Grammarly’s commitment to educating its customers about how to use their product is remarkable.
After three introductions to Grammarly Premium and its features, we received a fourth email one day after the Co-Founder email. The subject line was, “How Premium works when you surf the web”.
|Subject||How Premium works when you surf the web|
|Preheader||Ever wonder what the red and gold categorizations mean? We’ve got you covered|
|Sent||1 day after the previous email|
You’ll notice that the past emails have already introduced us to the Grammarly extension, so why are they telling us about it again?
Probably because many people procrastinate and need a little gentle nudging before finally taking action.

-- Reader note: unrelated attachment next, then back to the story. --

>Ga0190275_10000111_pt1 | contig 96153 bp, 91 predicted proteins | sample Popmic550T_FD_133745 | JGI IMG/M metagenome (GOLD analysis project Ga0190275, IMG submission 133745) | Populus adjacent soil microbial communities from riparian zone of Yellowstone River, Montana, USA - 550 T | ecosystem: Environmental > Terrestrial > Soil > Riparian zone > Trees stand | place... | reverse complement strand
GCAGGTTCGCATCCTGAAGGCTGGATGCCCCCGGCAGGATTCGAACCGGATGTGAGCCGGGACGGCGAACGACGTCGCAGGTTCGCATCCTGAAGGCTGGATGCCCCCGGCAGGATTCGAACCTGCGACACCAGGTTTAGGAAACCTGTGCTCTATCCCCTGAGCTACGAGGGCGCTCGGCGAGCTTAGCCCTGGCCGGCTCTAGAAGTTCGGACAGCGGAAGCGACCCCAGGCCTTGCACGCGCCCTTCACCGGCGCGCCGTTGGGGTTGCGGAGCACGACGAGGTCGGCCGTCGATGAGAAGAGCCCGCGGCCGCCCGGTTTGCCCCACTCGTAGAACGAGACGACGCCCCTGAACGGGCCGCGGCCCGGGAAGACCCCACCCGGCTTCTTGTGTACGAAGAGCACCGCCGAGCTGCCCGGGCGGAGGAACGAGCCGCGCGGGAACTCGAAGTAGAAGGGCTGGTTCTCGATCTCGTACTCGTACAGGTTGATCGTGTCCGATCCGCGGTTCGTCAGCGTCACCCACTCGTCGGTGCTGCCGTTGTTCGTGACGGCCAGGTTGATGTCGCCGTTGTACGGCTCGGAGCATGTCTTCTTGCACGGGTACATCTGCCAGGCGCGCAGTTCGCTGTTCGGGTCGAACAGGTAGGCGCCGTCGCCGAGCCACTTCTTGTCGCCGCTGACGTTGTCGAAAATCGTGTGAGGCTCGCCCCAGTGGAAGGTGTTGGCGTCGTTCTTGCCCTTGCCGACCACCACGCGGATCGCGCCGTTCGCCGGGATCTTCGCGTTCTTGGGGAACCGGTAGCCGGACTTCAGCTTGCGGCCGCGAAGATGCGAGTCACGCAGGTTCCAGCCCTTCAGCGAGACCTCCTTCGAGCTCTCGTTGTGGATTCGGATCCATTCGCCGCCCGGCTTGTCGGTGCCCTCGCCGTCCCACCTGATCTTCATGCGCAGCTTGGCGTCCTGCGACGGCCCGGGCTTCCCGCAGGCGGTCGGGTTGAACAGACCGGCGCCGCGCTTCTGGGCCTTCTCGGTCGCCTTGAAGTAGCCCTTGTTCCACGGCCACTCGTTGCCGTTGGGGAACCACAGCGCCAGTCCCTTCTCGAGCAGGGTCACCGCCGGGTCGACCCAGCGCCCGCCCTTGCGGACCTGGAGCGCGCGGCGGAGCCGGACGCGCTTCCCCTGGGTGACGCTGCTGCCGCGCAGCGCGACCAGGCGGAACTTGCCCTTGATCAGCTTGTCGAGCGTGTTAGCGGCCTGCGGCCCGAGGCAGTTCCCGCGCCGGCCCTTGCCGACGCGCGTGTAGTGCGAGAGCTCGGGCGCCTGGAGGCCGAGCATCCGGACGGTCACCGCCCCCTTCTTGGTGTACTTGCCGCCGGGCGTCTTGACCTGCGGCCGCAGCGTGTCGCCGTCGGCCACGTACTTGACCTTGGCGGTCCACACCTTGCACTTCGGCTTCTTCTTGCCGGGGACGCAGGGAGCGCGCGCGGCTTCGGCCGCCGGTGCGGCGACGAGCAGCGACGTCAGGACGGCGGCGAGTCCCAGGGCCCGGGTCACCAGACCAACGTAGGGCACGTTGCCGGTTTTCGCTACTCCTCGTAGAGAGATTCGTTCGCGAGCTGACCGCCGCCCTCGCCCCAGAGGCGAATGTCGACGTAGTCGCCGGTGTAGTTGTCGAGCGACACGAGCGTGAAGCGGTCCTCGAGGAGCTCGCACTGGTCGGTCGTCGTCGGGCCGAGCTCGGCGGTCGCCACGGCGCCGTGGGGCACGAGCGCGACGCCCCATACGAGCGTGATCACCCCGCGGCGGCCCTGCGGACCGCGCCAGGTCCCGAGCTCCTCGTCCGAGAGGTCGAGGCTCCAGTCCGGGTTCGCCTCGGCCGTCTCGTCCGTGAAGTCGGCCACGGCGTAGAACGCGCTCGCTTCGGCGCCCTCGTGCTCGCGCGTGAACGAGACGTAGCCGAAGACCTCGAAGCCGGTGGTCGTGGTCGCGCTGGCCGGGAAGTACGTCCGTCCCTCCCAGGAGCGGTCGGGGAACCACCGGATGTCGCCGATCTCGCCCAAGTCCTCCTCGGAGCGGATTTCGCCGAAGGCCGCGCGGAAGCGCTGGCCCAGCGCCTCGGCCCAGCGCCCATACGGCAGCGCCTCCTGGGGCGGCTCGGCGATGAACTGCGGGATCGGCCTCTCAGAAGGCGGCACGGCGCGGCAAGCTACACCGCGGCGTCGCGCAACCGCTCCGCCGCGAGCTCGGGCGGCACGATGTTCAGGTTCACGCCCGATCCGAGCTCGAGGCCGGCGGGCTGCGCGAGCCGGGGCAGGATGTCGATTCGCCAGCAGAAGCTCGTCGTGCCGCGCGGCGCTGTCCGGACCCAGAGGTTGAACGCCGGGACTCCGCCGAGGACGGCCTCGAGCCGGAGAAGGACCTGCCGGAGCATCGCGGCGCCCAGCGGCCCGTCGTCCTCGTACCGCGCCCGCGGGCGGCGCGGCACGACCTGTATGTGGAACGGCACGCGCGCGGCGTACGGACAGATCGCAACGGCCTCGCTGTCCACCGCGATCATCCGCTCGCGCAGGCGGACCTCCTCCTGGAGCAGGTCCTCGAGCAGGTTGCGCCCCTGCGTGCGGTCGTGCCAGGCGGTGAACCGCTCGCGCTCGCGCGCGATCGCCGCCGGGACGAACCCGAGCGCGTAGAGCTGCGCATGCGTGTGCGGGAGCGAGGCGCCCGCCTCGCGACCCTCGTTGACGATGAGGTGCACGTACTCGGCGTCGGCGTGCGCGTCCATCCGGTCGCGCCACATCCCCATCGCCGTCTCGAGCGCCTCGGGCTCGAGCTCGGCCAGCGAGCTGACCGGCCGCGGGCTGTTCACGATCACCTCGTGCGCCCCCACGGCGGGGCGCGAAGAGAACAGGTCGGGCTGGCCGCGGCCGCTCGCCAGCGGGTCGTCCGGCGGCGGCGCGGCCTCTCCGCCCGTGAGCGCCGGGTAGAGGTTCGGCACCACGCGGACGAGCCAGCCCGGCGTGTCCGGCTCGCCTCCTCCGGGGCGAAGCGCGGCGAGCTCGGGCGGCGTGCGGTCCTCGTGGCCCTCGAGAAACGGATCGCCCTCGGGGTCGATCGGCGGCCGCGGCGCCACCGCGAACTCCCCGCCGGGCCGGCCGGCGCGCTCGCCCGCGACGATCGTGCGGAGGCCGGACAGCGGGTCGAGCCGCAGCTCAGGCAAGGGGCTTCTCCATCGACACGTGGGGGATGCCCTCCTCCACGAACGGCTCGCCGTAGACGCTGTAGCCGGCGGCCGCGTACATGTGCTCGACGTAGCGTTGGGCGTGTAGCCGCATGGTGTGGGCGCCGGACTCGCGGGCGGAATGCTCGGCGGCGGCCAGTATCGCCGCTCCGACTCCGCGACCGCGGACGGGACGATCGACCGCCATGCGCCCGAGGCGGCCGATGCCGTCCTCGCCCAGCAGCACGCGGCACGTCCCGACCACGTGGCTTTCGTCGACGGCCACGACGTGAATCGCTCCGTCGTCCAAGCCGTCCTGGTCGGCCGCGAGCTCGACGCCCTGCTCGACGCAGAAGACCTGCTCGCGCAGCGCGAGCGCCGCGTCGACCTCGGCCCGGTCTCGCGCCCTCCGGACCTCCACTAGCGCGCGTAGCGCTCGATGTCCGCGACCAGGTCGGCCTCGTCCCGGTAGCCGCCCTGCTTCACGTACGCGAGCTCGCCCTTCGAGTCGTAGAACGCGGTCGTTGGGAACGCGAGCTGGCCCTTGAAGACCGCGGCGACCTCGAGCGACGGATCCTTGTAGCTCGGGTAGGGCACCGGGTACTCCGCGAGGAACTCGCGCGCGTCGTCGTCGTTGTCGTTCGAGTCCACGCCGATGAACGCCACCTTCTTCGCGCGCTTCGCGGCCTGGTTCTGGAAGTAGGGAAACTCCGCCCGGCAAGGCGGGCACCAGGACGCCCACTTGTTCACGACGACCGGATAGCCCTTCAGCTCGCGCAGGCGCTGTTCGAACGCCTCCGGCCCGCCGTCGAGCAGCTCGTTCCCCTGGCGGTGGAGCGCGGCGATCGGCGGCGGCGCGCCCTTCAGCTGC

It’s not unusual for people to buy things with the best of intentions but then never actually use the thing they bought. This is true of clothing, online courses, meditation apps, and online software meant to improve your writing.
The problem that SaaS companies like Grammarly face, though, is that inactive members are at high risk of canceling their subscription, which increases churn and makes business difficult.
That’s why email reminders, features announcements, and general updates are so important — to keep people active and engaged.
In fact, one week later, we received this email, which again encourages customers to actually use Grammarly. The subject line was, “Build rapport with Grammarly Premium”.
|Subject||Build rapport with Grammarly Premium|
|Preheader||If you’re writing to someone you care about, Grammarly Premium is here to help.|